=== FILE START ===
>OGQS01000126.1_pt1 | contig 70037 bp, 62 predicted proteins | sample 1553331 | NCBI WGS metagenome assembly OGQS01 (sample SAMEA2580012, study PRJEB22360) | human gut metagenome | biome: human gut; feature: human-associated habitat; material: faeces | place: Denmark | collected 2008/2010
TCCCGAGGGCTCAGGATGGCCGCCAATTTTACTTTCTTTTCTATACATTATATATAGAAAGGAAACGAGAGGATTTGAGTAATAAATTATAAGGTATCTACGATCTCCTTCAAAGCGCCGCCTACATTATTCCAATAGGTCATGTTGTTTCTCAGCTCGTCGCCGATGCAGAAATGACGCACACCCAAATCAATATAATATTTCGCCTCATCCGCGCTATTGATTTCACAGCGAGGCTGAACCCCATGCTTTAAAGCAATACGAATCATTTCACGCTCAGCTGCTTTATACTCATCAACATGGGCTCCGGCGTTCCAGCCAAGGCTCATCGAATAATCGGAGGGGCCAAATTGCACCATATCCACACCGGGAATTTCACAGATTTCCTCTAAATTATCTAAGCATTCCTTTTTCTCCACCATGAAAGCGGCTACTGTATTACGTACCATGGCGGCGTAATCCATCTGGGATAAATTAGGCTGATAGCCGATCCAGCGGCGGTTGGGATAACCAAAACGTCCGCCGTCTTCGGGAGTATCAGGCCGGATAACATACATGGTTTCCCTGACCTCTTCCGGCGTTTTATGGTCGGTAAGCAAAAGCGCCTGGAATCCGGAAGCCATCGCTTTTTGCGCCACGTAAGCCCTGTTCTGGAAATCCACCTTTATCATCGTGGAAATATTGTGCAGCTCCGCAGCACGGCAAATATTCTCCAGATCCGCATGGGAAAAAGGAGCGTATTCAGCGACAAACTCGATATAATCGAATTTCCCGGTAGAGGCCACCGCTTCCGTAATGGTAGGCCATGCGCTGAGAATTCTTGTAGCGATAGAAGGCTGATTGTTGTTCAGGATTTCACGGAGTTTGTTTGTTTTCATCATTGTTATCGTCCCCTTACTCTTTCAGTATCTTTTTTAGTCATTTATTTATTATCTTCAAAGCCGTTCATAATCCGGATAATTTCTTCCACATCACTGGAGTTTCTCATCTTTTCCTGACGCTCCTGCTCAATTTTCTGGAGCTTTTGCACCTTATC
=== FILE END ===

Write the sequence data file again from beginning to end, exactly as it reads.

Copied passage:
>OGQS01000126.1_pt1 | contig 70037 bp, 62 predicted proteins | sample 1553331 | NCBI WGS metagenome assembly OGQS01 (sample SAMEA2580012, study PRJEB22360) | human gut metagenome | biome: human gut; feature: human-associated habitat; material: faeces | place: Denmark | collected 2008/2010
TCCCGAGGGCTCAGGATGGCCGCCAATTTTACTTTCTTTTCTATACATTATATATAGAAAGGAAACGAGAGGATTTGAGTAATAAATTATAAGGTATCTACGATCTCCTTCAAAGCGCCGCCTACATTATTCCAATAGGTCATGTTGTTTCTCAGCTCGTCGCCGATGCAGAAATGACGCACACCCAAATCAATATAATATTTCGCCTCATCCGCGCTATTGATTTCACAGCGAGGCTGAACCCCATGCTTTAAAGCAATACGAATCATTTCACGCTCAGCTGCTTTATACTCATCAACATGGGCTCCGGCGTTCCAGCCAAGGCTCATCGAATAATCGGAGGGGCCAAATTGCACCATATCCACACCGGGAATTTCACAGATTTCCTCTAAATTATCTAAGCATTCCTTTTTCTCCACCATGAAAGCGGCTACTGTATTACGTACCATGGCGGCGTAATCCATCTGGGATAAATTAGGCTGATAGCCGATCCAGCGGCGGTTGGGATAACCAAAACGTCCGCCGTCTTCGGGAGTATCAGGCCGGATAACATACATGGTTTCCCTGACCTCTTCCGGCGTTTTATGGTCGGTAAGCAAAAGCGCCTGGAATCCGGAAGCCATCGCTTTTTGCGCCACGTAAGCCCTGTTCTGGAAATCCACCTTTATCATCGTGGAAATATTGTGCAGCTCCGCAGCACGGCAAATATTCTCCAGATCCGCATGGGAAAAAGGAGCGTATTCAGCGACAAACTCGATATAATCGAATTTCCCGGTAGAGGCCACCGCTTCCGTAATGGTAGGCCATGCGCTGAGAATTCTTGTAGCGATAGAAGGCTGATTGTTGTTCAGGATTTCACGGAGTTTGTTTGTTTTCATCATTGTTATCGTCCCCTTACTCTTTCAGTATCTTTTTTAGTCATTTATTTATTATCTTCAAAGCCGTTCATAATCCGGATAATTTCTTCCACATCACTGGAGTTTCTCATCTTTTCCTGACGCTCCTGCTCAATTTTCTGGAGCTTTTGCACCTTATC